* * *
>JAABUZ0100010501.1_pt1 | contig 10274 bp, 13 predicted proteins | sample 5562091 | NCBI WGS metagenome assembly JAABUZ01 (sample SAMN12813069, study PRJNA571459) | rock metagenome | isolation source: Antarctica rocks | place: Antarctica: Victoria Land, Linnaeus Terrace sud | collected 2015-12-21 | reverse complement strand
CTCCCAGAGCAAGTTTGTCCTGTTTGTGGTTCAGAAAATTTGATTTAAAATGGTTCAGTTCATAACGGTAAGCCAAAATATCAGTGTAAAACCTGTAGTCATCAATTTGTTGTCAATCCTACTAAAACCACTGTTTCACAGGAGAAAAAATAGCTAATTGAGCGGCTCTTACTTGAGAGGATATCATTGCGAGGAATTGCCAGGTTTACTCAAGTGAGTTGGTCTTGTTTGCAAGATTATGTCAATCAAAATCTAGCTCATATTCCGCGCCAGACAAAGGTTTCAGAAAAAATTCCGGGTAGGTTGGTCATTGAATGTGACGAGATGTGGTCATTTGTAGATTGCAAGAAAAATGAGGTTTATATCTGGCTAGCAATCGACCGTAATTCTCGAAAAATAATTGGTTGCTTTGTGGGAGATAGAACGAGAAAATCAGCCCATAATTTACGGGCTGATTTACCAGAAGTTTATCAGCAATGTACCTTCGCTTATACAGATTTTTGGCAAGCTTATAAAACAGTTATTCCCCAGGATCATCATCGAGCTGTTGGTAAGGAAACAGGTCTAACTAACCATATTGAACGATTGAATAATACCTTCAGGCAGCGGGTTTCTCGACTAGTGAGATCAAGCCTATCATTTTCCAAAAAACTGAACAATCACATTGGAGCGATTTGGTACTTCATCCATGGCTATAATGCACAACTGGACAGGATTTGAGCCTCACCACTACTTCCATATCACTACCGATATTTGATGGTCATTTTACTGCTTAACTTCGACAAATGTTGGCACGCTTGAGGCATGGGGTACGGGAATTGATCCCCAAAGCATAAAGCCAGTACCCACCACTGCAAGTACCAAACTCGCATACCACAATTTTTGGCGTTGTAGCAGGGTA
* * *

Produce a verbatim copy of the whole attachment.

>JAABUZ0100010501.1_pt1 | contig 10274 bp, 13 predicted proteins | sample 5562091 | NCBI WGS metagenome assembly JAABUZ01 (sample SAMN12813069, study PRJNA571459) | rock metagenome | isolation source: Antarctica rocks | place: Antarctica: Victoria Land, Linnaeus Terrace sud | collected 2015-12-21 | reverse complement strand
CTCCCAGAGCAAGTTTGTCCTGTTTGTGGTTCAGAAAATTTGATTTAAAATGGTTCAGTTCATAACGGTAAGCCAAAATATCAGTGTAAAACCTGTAGTCATCAATTTGTTGTCAATCCTACTAAAACCACTGTTTCACAGGAGAAAAAATAGCTAATTGAGCGGCTCTTACTTGAGAGGATATCATTGCGAGGAATTGCCAGGTTTACTCAAGTGAGTTGGTCTTGTTTGCAAGATTATGTCAATCAAAATCTAGCTCATATTCCGCGCCAGACAAAGGTTTCAGAAAAAATTCCGGGTAGGTTGGTCATTGAATGTGACGAGATGTGGTCATTTGTAGATTGCAAGAAAAATGAGGTTTATATCTGGCTAGCAATCGACCGTAATTCTCGAAAAATAATTGGTTGCTTTGTGGGAGATAGAACGAGAAAATCAGCCCATAATTTACGGGCTGATTTACCAGAAGTTTATCAGCAATGTACCTTCGCTTATACAGATTTTTGGCAAGCTTATAAAACAGTTATTCCCCAGGATCATCATCGAGCTGTTGGTAAGGAAACAGGTCTAACTAACCATATTGAACGATTGAATAATACCTTCAGGCAGCGGGTTTCTCGACTAGTGAGATCAAGCCTATCATTTTCCAAAAAACTGAACAATCACATTGGAGCGATTTGGTACTTCATCCATGGCTATAATGCACAACTGGACAGGATTTGAGCCTCACCACTACTTCCATATCACTACCGATATTTGATGGTCATTTTACTGCTTAACTTCGACAAATGTTGGCACGCTTGAGGCATGGGGTACGGGAATTGATCCCCAAAGCATAAAGCCAGTACCCACCACTGCAAGTACCAAACTCGCATACCACAATTTTTGGCGTTGTAGCAGGGTA